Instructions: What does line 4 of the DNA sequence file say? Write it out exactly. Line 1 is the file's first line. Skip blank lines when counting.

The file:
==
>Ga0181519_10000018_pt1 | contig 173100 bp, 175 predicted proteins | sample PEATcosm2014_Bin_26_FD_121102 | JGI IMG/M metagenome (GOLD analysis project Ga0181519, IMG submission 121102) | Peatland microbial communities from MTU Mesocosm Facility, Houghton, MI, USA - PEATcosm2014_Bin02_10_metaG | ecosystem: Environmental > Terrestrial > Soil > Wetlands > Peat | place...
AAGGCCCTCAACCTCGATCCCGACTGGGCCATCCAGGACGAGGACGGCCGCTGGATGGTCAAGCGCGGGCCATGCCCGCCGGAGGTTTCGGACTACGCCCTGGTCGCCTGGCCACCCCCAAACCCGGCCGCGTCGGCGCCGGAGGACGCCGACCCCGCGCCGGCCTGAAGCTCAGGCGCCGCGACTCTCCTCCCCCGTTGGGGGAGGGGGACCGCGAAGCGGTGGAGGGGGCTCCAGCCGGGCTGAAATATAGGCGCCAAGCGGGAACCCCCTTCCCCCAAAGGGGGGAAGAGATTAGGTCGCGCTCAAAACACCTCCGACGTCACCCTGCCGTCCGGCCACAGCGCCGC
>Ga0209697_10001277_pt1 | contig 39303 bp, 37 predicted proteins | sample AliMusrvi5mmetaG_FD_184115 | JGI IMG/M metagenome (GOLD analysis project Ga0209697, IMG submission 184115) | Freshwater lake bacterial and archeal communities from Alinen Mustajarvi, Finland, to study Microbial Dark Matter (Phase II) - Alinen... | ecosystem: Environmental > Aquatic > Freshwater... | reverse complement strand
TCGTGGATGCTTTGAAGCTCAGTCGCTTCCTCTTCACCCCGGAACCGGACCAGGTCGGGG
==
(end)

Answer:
TCGTGGATGCTTTGAAGCTCAGTCGCTTCCTCTTCACCCCGGAACCGGACCAGGTCGGGG